The Lithuanian Defense Ministry said in a statement that the land-training maneuvers, dubbed Iron Wolf 2017, began Monday and are set to last until June 23 in southern, central and eastern Lithuania.
The drills are meant to test the capabilities of the German-led Forward Presence (eFP) Battalion Battle Group, also including troops from Belgium, the Netherlands and Norway. Luxembourg will also join the group in July.
Lithuanian troops from the Iron Wolf Mechanized Infantry Brigade and the Zemaitija Brigade Motorized Infantry unit will supervise the exercise. The unit is tasked with planning and arranging defensive and offensive operations.
Lithuanian Land Forces commander Brig. Gen. Valdemaras Rupsys said at a news conference that the exercise will also be conducted in populated areas “in order to ensure the quality of the country’s defense readiness and our interoperability with allies.”
Troops from the United States, United Kingdom, Poland and Portugal are also participating in the drills.
Separately, nearly 1,500 British, Polish, American and Lithuanian troops will participate in exercises in the Suwalki Gap, a small patch of land between Poland, Lithuania, Belarus and the Russian enclave of Kaliningrad from June 17-19.
“This operation is held for the first time. The main task of the drills is to get ready to receive allies in Lithuania. This is solely a tactical procedure: how [the allies] will cross the border through the territory controlled by our forces, how they will move on further into Lithuania,” Sputnik news agency quoted Brig. Gen. Rupsys as saying.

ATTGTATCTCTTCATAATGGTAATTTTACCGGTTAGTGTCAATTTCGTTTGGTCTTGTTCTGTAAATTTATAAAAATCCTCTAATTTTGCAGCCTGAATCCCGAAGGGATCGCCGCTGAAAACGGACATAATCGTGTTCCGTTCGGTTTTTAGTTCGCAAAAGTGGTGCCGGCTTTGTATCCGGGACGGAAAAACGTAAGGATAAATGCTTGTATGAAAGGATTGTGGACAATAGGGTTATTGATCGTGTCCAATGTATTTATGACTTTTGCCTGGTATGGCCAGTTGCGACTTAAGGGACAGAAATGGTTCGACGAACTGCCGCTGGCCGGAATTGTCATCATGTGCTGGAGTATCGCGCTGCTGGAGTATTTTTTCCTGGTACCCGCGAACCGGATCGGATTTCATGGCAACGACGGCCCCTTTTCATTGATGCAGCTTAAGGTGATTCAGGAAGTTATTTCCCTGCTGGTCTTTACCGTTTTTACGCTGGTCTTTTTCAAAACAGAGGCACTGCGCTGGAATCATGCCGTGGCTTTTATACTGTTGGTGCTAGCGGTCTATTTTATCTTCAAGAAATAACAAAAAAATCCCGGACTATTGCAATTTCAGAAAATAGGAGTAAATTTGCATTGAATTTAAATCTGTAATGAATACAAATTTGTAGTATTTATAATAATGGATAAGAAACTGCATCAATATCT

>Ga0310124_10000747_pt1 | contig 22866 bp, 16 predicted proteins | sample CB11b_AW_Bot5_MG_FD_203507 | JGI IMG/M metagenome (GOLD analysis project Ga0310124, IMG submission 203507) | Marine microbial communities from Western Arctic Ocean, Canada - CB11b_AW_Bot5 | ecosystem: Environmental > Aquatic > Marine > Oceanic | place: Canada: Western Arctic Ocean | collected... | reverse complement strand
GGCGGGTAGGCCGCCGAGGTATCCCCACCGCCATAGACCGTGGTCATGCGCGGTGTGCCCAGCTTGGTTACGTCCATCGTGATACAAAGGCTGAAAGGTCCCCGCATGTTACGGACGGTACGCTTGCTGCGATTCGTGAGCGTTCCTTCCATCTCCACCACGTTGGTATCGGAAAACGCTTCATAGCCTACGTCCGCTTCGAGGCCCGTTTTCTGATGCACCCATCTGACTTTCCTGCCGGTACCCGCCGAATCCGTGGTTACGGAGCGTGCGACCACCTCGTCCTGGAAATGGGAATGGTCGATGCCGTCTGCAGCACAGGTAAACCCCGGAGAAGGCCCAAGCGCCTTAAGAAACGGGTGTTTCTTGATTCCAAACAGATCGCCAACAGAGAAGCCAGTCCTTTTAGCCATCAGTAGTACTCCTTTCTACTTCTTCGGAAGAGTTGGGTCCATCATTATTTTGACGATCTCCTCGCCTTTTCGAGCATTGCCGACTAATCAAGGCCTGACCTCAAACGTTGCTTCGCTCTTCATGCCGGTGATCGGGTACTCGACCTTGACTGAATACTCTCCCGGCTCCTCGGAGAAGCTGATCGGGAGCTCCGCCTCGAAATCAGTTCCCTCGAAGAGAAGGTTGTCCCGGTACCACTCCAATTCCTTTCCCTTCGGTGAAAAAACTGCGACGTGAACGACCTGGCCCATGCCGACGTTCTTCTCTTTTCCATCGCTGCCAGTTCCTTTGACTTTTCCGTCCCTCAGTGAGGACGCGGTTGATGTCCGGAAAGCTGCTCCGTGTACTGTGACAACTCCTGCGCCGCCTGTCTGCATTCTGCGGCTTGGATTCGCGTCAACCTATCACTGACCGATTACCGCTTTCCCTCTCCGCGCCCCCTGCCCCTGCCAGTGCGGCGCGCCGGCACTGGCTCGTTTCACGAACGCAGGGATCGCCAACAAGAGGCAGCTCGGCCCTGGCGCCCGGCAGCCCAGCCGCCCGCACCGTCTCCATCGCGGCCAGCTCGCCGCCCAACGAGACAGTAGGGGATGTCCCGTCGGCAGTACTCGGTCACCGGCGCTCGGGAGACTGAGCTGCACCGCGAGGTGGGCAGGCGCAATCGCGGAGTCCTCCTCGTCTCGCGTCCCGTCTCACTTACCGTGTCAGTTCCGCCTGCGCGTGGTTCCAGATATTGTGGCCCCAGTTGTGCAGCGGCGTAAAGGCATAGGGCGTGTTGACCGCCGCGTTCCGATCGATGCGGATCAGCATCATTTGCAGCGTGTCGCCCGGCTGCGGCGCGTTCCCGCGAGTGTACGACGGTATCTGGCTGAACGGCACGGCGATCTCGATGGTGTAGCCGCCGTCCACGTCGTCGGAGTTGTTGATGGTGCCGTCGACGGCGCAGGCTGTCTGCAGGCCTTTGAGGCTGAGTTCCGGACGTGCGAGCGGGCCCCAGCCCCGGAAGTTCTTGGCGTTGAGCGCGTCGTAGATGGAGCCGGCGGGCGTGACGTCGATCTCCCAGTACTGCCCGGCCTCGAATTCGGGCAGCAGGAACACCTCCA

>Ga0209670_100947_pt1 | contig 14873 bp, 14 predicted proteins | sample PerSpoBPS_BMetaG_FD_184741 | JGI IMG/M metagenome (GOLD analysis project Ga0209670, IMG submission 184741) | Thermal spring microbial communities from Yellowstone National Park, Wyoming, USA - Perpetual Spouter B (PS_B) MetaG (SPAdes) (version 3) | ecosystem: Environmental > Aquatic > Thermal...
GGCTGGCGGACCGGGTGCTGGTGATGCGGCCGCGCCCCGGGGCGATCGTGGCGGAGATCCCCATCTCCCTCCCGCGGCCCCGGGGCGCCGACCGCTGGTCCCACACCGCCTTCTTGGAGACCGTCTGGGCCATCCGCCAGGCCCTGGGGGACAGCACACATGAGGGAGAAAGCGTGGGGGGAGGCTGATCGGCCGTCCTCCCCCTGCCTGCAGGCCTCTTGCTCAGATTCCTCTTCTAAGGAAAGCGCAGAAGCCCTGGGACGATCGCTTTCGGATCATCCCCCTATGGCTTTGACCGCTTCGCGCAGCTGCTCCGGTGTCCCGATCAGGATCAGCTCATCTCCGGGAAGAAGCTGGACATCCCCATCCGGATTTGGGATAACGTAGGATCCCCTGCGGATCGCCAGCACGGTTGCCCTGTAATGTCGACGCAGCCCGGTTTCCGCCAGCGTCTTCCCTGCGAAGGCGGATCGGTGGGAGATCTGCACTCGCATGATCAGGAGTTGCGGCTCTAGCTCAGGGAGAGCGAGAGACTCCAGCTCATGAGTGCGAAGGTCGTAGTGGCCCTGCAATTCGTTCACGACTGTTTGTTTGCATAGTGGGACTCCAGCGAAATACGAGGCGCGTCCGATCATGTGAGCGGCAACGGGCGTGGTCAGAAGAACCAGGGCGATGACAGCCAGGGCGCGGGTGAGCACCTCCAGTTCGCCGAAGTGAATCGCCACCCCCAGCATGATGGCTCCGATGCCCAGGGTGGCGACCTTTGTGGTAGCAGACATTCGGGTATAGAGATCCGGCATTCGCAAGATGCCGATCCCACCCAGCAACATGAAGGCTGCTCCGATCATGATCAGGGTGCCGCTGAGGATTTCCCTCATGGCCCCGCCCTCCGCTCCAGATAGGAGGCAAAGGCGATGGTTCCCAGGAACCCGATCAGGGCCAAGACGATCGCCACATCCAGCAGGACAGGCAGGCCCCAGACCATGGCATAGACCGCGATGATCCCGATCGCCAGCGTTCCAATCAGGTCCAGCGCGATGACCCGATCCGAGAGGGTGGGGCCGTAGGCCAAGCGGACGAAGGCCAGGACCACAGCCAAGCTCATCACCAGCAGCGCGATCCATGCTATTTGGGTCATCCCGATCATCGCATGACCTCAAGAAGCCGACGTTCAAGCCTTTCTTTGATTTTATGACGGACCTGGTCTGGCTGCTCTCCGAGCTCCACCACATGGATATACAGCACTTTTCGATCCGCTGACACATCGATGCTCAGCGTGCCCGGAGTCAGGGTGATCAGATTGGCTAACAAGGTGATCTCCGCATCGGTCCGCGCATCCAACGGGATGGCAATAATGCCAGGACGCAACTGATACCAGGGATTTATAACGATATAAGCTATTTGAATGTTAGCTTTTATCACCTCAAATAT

These drills are part of a broader NATO exercise, dubbed Saber Strike, which are being held in the Baltic states – Estonia, Lithuania and Lativa — as well as Poland.
According to the Lithuanian ministry, NATO’s so-called Enhanced Forward Presence force has been deployed to the three Baltic states and Poland to “deter aggression throughout Europe.”
NATO’s deployment to the Baltic states and Poland has been sharply criticized by Russia.
Moscow slams the US and its allies for gradually building up their military presence near its borders. Russia says NATO’s deployment near its borders poses a direct threat to the country’s national security.
Russian President Vladimir Putin has repeatedly rapped NATO over what he termed as the military alliance’s constant attempts to drag Moscow into a military confrontation.
In response, Russia has beefed up its military capacity and deployed the S-400 air missile defense system together with nuclear-capable Iskander missiles to its Baltic enclave of Kaliningrad bordering Poland and Lithuania.